Task level: Advanced Beginner

Desired skills (in addition to those named above): Django (you can learn as you go).  At least one open-source MTA's log format (Postfix or Exim suggested; you can learn as you go).

Mailman Milter

Because Mailman provides access to administrative data (including subscriber list and posting policy) via a RESTful web interface, this information can actually be made available to other processes such as MTAs.  Many MTAs implement the so-called "Sendmail milter" API for modular implementation of filters and mail acceptance policy.  A "Mailman policy milter" could access Mailman's databases and add list-based spam filtering and other acceptance policy at the MTA level.  This has the advantage that the host need not accept (and store and forward) a message when it has access to information that the message will be rejected by the addressee.  (In some jurisdictions such as Germany, an MTA that accepts a message becomes legally responsible for delivery, either to the addressee or to another MTA that will accept responsibility for delivery.)

Task level: Intermediate

Desired skills (in addition to those named above): Ability to implement externally-specified protocols/APIs (milter) accurately.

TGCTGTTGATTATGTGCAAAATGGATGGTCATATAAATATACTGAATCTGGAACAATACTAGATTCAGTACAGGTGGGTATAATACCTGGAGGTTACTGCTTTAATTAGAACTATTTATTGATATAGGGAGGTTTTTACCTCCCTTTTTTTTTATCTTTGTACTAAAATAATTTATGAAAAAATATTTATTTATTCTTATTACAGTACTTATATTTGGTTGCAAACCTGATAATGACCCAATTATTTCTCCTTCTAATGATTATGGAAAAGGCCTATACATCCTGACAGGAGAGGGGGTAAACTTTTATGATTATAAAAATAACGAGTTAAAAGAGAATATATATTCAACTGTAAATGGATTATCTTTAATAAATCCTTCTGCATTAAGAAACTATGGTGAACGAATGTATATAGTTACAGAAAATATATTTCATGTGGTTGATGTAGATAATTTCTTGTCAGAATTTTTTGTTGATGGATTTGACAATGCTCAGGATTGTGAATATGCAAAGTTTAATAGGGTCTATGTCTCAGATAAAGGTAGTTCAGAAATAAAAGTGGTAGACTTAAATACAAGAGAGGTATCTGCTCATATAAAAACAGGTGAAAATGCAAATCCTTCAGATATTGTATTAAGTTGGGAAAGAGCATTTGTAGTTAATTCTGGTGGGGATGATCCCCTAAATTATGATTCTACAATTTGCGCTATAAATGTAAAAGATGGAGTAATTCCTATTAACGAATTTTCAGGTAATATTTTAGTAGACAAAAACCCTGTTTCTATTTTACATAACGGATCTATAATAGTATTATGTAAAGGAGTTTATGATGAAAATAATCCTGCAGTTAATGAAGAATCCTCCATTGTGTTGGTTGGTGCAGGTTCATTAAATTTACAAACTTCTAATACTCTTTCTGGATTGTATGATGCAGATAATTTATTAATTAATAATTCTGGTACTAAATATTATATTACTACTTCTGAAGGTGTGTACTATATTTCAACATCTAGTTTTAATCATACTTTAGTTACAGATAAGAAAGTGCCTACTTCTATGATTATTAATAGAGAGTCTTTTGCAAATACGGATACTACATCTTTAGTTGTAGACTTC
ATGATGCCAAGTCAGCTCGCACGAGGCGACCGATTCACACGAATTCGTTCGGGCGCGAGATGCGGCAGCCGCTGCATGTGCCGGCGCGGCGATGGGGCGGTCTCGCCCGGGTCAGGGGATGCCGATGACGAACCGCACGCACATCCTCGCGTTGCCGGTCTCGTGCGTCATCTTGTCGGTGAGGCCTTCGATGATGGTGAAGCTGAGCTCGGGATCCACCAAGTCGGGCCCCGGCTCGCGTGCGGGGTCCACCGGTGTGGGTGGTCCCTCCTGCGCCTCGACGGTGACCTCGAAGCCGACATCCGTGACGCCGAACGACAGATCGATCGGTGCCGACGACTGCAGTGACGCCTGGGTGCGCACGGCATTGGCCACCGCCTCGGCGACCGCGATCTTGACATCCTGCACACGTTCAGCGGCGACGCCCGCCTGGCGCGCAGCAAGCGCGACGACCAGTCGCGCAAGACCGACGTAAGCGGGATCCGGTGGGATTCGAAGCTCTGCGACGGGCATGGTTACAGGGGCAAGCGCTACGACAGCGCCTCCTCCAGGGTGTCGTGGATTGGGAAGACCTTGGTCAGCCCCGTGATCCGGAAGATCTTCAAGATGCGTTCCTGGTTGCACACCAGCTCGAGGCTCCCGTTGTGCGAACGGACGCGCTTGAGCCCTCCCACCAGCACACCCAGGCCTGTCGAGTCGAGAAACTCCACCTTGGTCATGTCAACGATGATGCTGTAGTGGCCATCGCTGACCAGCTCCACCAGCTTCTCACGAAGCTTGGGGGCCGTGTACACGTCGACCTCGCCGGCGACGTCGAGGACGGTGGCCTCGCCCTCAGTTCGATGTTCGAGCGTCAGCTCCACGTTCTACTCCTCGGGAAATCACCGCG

Not-fully-defined Project Ideas

These are some ideas that are not as well-defined, kept here for inspiration.  If you want to discuss any of these ideas, please send email to


  1. Fixing bugs/adding features from the bug queues

    All of the components of Mailman have reasonably-maintained  bug queues.  It would be possible to build a GSoC project around a few wishlist items or desired bug fixes if none of the above projects appeals to you.  Do make sure to talk to the mailman-developers list to find out if any given set of bugs would be suitable.

  2. Make your own project! 
    Got a feature you've always wanted to see in Mailman?  We're always open for suggestions, just stop by the mailman-developers list to discuss your project idea before you submit an application so we can help you make sure it's the right size for gsoc and that we have the mentoring support available to help you build it!